Note that sin H < 0 and cos H > 0, a condition that holds only in the 4th quadrant (between 270° and 360°, which is equivalent to being between -90° and 0°). Therefore, H = -33°753 = -02h 15m is the correct answer.

The quadrant ambiguity also arises in computing the azimuth A from (2.4). The quantity cos A may be computed from (2.1), and the signs of sin A and of cos A from Table 2.2 will decide the quadrant. The numerical values of A computed from (2.1) and (2.4) should agree, and computing them both provides a check on the calculation. A difference between the two values indicates either a miscalculation or lack of precision (insufficient number of digits) used in the calculations. The basic point, however, is that the signs of the sine and cosine functions are sufficient to resolve the quadrant question of both H and A. The same remarks hold for any longitudinal-type coordinate that can range from 0° to 360°.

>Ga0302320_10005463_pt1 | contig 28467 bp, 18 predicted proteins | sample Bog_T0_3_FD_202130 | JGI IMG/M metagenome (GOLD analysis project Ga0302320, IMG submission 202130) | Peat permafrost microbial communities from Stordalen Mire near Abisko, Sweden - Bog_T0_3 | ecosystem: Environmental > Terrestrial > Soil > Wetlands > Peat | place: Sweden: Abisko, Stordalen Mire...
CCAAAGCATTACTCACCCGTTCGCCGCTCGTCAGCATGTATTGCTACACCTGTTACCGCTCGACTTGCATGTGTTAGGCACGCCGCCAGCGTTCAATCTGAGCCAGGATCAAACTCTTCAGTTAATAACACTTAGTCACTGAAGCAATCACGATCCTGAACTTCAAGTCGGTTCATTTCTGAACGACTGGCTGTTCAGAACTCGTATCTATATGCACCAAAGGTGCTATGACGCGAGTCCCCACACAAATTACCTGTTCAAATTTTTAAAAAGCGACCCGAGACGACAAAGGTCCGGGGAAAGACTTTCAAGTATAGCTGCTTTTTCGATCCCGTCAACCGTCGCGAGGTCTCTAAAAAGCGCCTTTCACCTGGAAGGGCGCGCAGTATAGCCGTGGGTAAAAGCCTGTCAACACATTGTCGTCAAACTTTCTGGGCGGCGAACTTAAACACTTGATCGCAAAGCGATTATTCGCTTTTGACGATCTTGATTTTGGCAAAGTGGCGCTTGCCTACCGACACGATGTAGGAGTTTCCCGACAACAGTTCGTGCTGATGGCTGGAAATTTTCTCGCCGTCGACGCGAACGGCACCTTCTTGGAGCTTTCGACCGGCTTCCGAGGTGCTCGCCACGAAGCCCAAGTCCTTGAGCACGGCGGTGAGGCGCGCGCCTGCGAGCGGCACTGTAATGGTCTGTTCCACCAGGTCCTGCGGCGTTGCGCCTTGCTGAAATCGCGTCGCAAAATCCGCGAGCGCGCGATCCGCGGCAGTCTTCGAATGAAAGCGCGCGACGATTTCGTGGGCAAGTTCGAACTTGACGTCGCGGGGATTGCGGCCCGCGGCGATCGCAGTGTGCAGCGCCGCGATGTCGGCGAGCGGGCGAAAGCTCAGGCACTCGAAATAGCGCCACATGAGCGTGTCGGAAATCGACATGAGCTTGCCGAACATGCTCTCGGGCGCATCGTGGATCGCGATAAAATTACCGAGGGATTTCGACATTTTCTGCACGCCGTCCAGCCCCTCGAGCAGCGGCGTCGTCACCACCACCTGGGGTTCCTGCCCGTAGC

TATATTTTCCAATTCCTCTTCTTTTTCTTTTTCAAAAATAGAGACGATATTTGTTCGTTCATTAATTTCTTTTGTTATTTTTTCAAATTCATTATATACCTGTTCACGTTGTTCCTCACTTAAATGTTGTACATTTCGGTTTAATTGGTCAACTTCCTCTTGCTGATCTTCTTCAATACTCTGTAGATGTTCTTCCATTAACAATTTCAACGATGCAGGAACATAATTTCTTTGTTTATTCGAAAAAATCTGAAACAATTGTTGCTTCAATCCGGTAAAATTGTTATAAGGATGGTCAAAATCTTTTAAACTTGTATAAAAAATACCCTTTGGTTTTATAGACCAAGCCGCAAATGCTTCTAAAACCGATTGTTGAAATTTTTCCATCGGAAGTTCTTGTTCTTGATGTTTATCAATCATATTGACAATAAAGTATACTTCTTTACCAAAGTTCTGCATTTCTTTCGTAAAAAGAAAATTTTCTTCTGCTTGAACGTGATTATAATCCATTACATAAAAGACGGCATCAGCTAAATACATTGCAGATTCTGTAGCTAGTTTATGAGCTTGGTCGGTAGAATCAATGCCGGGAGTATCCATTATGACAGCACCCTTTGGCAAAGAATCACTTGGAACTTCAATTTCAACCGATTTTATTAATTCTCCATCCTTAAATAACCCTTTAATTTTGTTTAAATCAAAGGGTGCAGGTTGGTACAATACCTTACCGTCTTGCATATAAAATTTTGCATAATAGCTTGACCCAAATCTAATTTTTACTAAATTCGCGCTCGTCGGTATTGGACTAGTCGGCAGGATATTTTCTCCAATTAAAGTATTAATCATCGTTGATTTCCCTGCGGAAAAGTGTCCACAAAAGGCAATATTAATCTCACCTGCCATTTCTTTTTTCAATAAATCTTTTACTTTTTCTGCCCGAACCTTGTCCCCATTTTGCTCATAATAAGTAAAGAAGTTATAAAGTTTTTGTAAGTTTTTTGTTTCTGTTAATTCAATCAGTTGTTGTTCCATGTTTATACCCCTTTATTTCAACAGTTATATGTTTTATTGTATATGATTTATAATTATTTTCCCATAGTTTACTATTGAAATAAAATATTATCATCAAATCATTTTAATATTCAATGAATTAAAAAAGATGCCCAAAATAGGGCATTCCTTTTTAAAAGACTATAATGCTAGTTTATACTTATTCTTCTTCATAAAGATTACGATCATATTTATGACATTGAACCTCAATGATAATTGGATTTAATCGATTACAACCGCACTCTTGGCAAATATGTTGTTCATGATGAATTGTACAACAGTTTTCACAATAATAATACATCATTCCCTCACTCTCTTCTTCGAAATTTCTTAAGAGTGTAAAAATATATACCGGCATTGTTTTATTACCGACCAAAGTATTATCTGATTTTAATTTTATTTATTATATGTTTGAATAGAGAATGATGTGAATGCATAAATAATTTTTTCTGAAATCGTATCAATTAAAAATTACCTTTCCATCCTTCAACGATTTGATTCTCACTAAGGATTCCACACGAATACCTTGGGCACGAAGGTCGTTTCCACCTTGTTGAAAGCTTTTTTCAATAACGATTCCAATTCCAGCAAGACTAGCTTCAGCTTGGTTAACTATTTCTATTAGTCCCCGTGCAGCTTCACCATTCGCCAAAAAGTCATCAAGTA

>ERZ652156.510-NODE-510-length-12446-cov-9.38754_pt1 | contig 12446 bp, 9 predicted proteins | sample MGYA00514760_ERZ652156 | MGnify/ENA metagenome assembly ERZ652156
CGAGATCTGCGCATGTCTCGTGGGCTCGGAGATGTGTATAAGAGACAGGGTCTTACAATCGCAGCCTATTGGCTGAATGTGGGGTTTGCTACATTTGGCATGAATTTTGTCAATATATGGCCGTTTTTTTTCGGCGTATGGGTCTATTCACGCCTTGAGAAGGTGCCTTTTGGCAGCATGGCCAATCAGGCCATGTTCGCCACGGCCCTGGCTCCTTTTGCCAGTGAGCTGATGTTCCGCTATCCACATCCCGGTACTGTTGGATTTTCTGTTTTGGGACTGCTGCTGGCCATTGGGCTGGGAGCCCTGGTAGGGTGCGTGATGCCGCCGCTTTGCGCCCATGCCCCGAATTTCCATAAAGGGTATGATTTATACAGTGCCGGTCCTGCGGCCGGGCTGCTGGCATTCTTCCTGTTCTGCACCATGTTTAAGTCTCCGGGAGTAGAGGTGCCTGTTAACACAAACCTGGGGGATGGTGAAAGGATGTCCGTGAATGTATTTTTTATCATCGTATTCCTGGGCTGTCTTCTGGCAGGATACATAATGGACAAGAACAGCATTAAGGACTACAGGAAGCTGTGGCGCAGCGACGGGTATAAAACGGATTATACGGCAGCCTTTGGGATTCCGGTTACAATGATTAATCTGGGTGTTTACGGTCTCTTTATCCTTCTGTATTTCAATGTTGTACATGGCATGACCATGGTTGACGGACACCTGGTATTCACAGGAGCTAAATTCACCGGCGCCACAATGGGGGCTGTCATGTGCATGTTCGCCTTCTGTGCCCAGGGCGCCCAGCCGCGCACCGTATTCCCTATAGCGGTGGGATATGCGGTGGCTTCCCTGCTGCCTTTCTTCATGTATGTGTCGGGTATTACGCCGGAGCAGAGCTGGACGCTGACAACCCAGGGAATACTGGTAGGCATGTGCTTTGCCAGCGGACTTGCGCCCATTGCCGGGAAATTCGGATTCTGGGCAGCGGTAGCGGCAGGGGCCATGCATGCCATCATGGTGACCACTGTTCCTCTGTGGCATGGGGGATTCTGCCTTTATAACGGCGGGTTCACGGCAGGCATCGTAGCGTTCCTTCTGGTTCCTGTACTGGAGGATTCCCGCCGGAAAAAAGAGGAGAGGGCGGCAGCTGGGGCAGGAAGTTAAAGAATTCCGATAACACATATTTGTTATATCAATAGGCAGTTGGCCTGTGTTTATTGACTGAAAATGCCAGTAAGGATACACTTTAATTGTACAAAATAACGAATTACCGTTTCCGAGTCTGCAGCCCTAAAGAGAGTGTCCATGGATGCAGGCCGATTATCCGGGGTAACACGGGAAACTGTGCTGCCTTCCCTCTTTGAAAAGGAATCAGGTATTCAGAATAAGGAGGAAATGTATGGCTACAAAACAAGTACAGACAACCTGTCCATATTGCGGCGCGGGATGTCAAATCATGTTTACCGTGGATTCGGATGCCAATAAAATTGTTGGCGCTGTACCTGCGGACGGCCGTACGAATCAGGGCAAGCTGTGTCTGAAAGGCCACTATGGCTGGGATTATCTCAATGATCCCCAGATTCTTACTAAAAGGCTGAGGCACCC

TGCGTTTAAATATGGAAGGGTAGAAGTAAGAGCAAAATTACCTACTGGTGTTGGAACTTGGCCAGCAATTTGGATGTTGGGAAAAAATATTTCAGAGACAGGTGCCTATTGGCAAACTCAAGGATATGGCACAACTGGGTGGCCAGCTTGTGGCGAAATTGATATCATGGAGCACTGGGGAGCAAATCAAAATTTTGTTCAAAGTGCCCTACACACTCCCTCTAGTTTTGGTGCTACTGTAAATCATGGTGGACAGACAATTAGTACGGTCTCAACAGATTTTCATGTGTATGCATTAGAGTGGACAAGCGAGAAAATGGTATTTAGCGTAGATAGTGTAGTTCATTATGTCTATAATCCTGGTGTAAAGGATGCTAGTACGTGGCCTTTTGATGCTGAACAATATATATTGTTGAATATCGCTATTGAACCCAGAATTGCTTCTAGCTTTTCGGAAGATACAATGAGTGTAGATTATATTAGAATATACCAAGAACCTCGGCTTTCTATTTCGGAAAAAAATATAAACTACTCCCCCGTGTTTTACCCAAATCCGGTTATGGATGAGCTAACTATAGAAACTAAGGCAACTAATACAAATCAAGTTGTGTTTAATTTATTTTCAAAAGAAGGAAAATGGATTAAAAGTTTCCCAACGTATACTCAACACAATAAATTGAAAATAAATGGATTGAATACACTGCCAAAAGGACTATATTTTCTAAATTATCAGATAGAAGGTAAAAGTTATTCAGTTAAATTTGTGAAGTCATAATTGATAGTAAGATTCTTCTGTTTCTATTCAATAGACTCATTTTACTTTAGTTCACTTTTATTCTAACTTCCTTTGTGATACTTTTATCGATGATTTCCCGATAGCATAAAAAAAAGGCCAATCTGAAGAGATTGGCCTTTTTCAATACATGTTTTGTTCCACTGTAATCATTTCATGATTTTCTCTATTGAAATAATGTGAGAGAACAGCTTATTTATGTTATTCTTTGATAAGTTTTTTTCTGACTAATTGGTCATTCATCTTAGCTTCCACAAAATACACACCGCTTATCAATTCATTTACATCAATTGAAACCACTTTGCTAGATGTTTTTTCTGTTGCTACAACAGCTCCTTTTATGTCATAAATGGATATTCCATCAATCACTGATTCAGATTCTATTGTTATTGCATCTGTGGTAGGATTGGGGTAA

Consider the reverse of our earlier example. Now we are given the latitude, f = 30°, the declination, 8 = -32.263°, and the hour angle, H = -33.753°. Then, from (2.3), we find the altitude, h:

sin h = sin(30) • sin(-32.260°) + cos(30°) • cos(-32.260) • cos(-33.753°) = 0.50000 • (-0.53376) + 0.86603 • 0.84563 • 0.83114 = 0.34202, from which we get h = 20.000°.

Solving (2.4), we can also recover the azimuth:

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